Protectionist pressure on Mexico could double U.S. tomato prices

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Protectionist pressure on Mexico could double U.S. tomato prices

In an ongoing trade tug of war with Mexico, the U.S. could face a substantial jump in tomato retail prices, a study by the Fresh Produce Association of the Americas (FPAA) has shown.

FPAA President Lance Jungmeyer outlined a number of daunting scenarios that could hit tomates_15269761U.S. consumers if Mexican tomatoes fall victim to further anti-dumping investigations.

"In a scenario where a freeze or hurricane cuts U.S. domestic tomato volume by half in the December to May time period and Mexican tomatoes were kept out of the market, the national average price rises 137% to more than US$5 a pound for all varieties, and it goes to $7.31 a pound for grape tomatoes," Jungmeyer warned in a press conference.

The FPAA's media briefing was biting in its depiction of Florida tomato growers, who have been slated as the major antagonists lobbying against the Mexican industry.

Protectionist pressure from Florida could have much larger economic implications for the U.S., said Rick Van Schoick, director of the North American Center for Transborder Studies at Arizona State University.

"When we talk about trade, in many ways we’re talking about security. We’re talking about the economic security of the U.S. and we’re also talking, now that comprehensive immigration reform is back on the agenda, we’re talking about Mexico being able to keep jobs in Mexico," Van Schoick said.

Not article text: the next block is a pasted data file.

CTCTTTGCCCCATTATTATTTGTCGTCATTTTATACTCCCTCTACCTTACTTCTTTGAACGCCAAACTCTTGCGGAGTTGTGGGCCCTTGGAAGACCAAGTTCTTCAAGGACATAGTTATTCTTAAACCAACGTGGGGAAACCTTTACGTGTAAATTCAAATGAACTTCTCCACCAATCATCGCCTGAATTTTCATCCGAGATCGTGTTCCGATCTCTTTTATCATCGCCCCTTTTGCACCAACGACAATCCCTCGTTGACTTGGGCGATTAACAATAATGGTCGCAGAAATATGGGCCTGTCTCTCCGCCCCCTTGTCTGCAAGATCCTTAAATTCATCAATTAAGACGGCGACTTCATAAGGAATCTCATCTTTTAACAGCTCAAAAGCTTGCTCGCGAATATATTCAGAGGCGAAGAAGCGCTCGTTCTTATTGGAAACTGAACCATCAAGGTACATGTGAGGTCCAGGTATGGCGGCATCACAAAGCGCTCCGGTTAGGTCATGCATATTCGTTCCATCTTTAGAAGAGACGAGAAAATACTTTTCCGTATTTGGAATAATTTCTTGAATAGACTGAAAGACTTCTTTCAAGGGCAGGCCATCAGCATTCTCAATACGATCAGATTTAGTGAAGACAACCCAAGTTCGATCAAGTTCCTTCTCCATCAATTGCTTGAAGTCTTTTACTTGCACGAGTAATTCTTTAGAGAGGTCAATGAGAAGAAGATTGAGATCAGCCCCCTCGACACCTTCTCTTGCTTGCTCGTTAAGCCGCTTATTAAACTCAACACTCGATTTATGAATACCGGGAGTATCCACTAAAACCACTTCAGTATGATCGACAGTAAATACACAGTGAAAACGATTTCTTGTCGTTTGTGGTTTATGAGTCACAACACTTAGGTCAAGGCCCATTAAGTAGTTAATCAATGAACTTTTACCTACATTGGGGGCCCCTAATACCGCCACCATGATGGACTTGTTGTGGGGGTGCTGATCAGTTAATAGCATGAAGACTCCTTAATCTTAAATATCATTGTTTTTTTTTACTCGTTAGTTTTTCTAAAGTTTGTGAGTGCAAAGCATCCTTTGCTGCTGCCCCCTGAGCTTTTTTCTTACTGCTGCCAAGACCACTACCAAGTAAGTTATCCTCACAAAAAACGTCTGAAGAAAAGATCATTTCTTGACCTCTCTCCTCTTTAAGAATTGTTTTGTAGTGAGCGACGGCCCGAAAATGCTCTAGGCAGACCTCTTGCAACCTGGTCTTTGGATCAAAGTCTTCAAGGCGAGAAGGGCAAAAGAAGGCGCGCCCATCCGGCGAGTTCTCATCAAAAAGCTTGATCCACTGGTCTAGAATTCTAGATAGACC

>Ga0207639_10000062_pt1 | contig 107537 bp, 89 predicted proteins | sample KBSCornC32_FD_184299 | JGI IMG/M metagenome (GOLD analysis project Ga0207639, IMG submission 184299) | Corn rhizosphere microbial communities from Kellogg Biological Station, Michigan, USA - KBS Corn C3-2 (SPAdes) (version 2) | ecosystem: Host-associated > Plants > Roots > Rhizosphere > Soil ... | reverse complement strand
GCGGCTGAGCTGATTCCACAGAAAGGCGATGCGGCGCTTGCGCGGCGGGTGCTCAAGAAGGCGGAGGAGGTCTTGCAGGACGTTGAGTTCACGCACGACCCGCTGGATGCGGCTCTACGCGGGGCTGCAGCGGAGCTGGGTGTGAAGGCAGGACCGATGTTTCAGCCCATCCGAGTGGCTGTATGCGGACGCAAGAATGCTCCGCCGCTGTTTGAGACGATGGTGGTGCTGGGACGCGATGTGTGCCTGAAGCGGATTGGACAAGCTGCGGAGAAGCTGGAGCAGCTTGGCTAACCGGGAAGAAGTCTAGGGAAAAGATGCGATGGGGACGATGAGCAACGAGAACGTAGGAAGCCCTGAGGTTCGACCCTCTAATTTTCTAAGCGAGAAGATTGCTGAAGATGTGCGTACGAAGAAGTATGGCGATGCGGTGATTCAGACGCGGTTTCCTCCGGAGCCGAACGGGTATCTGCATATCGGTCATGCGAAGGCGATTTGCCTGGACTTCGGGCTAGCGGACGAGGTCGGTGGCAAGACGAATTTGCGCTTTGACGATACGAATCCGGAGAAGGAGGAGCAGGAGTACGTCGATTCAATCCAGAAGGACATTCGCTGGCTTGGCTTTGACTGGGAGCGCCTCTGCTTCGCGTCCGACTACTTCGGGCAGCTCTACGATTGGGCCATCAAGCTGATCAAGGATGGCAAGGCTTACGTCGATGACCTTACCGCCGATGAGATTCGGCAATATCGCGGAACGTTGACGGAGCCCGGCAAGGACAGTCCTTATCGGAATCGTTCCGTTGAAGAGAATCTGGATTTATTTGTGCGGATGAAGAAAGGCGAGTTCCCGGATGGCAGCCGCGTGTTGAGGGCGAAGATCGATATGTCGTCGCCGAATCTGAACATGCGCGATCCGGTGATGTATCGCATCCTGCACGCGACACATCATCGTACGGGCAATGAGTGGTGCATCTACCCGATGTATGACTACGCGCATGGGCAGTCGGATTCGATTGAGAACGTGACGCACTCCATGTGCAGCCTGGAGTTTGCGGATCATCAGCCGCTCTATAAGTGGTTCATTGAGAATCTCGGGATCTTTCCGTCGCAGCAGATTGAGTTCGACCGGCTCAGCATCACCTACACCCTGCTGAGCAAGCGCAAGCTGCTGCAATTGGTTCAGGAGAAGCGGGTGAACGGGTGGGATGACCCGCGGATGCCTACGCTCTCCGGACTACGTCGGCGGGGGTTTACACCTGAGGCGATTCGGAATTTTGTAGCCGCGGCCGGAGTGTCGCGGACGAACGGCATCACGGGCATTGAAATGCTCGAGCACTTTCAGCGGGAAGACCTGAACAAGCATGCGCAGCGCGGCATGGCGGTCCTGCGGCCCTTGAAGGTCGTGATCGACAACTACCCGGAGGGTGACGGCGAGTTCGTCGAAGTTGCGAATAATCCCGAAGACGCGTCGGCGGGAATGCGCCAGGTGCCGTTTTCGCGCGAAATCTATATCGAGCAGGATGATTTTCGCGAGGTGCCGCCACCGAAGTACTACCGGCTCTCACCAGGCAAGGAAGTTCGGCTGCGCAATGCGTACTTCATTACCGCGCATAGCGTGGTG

"If the tomato growers of Florida are to win in their argument, Mexico has very legitimate reasons to retaliate with the WTO. They would probably win the case. Last time there was a trade dispute between the U.S. and Mexico, they imposed about US$2 billion worth of tariffs on about 100 products. We don’t want to see a protectionist war because it would hurt U.S. market access."

In a sentiment echoed throughout the conference, Patrick Kilbride of the U.S. Chamber of Commerce expressed deep concern over damaging trade relations with Mexico.

"The U.S.-Mexico economic relationship is too important to allow trade disputes to derail our economic partnership and it’s critical our governments work together to find ways to resolve these situations, short of imposing trade restrictions," the department's Senior Director of the Americas explained.

"According to our own studies, at least 6 million U.S. jobs depend on trade with Mexico. It’s our second largest export market. Last year U.S. producers sold $298 billion in goods to Mexico and through September of last year, we’re on pace to exceed $300 billion in 2012."

JC-Distributing President Jaime Chamberlain elaborated on the implications for the entire tomato supply chain.

"Out of every dollar that purchases tomatoes, 20 cents of that goes to the farmer. 80 cents of that is from further on down the supply chain. That’s from distributors, that’s from retailers, that’s from trucking companies, that’s from box companies. When you see US$1.8 billion in Mexican tomatoes come into the United States, that translates to nearly US$9 billion in total economic impact," Chamberlain explained.

According to the FPAA study, tomatoes are the most purchased fresh vegetable in the U.S., 3 billion pounds of which are supplied by Mexican growers.  In winter month, over half of U.S. fresh tomatoes come from Mexico.

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